Don’t miss the weekly S4 homily by Brother Tayler over at Salon. This week he examined the pained and faintly hostile treatment of Ayaan Hirsi Ali by Jon Stewart and contrasts it with Stewart’s rather fawning enthusiasm for Reza Aslan revisionist version of reality.
You should read it just for the pleasure of sentences like this:
Stewart, so inquisitorial toward Hirsi Ali, let Aslan ejaculate this postmodern flapdoodle with impunity, and convivially wiped up after him with blather about non-religious causes for violence in the Middle East.
Taylor ponders the same thing that has been debated in this website from time to time: why self-professing liberal leftists are so quick to condemn and distance themselves from the ideas of a brave woman who left Islam and opposes its treatment by extremist, politicized adherents of Muslim women and the majority of peaceful followers of Muslim.
It is a puzzle. Why do people prefer the words of a smiling man who tells them that extremists don’t have anything to do with Islam over the words of an intelligent woman who says that the problem is complicated and the solution may require multiple avenues of discussion and reform? In short: are liberals afraid of the It’s Complicated button? Or do liberals just tend towards the See No Evil position by default and champion anyone who tells then there is nothing to see here, move along?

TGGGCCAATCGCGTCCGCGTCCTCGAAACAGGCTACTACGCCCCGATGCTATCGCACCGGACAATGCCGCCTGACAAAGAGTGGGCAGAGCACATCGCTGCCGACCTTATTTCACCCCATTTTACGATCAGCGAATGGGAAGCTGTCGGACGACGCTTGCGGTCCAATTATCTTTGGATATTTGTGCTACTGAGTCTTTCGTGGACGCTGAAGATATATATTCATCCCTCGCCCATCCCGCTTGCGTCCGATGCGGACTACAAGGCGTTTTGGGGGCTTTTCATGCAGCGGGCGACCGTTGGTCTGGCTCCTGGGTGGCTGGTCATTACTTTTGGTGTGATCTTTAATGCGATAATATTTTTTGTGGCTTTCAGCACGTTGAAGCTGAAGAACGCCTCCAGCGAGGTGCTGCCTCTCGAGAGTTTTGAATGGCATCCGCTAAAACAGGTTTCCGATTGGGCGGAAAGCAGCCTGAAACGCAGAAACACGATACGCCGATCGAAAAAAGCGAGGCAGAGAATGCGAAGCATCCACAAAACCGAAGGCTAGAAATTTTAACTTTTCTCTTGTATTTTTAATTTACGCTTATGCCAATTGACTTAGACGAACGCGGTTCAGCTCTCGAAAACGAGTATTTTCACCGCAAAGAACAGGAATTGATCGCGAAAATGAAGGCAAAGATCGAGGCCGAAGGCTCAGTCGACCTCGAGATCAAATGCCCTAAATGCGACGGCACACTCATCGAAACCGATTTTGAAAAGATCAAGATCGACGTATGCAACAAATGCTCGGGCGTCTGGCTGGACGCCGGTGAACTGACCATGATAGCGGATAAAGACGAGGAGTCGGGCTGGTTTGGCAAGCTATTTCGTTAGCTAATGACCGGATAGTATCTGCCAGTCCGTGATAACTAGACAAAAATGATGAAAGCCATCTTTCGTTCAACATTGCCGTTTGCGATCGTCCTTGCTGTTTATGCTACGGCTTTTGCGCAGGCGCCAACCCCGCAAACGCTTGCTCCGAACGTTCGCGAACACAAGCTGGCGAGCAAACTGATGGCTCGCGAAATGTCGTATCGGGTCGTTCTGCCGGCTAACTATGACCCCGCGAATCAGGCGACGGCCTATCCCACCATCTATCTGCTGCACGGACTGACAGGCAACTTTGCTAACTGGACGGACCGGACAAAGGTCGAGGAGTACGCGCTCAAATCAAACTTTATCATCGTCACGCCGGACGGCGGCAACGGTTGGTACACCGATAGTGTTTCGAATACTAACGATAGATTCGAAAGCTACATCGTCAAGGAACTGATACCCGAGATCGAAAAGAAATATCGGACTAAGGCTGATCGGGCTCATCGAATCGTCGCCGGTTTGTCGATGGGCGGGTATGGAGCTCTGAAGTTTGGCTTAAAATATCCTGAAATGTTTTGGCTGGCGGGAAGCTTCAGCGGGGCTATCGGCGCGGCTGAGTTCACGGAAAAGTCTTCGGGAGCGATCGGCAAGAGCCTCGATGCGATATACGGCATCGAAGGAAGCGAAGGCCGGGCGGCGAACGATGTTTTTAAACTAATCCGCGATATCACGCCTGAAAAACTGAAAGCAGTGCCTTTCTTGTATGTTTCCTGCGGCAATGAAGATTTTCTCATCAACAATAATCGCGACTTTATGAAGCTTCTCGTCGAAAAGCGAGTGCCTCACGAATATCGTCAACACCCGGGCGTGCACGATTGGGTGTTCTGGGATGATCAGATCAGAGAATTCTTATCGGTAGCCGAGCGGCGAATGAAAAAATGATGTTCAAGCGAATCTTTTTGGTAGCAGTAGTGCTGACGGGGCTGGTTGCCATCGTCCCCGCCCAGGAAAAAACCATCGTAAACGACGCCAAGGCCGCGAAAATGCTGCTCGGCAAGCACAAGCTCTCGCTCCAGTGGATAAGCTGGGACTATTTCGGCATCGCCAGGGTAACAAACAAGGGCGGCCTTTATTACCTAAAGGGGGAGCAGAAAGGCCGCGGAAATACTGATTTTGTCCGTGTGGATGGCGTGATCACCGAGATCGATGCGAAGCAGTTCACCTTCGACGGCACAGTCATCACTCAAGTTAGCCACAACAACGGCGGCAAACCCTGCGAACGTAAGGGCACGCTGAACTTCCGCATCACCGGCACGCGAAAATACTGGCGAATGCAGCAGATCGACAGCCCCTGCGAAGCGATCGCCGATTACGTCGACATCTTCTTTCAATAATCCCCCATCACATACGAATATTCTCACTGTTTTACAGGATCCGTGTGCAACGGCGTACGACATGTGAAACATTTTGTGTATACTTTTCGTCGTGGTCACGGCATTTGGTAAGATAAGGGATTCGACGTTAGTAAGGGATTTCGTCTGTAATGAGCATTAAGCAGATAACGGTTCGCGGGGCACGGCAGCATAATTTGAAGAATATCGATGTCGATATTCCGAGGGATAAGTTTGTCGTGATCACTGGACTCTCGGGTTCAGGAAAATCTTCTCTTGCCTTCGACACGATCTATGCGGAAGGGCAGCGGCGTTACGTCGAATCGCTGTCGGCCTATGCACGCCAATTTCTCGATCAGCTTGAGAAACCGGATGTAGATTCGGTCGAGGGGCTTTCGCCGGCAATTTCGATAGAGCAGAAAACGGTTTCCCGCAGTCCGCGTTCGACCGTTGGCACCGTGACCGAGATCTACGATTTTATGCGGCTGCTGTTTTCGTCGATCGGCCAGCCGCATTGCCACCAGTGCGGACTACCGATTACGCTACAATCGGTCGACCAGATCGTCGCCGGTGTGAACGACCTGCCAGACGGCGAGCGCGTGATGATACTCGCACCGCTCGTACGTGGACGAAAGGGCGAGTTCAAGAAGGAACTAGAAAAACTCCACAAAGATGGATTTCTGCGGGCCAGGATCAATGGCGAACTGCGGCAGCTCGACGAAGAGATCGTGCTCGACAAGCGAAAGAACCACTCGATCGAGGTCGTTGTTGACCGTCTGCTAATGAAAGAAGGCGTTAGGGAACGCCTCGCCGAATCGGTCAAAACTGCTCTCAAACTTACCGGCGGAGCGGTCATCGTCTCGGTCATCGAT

Ayaan Hirsi Ali has written an op-ed for TIME in the aftermath of the tragic and brutal siege in Australia, very worth reading for yourself. Her focus is on the Shahada, now becoming a familiar sight on television news as the white writing on a black flag waved by extremists. She points out that in and of itself, the inscription is a simple declaration not particularly different in tone from many other religions’ declarations such as the Catholic Creed.
“I bear witness that there is no god but Allah, and Muhammad is His messenger.”
This is indeed the position that many Muslims espouse, and one that had been reiterated by many Muslim groups in Australia in the wake of this tragedy. However, she goes on to point out that it can also have a political message as well, depending on whether the interpretation favors a pre or post Medina version of Islam. The pre-Medina era saw peaceful proselytizing, post-Medina the tactic changed, and proselytizing was accompanied with real and threatened violence. Ayaan argues that the more politicized version, as reviled as it is by the majority of peaceful Muslims, needs to be marginalized, both in the pulpit and on the podium.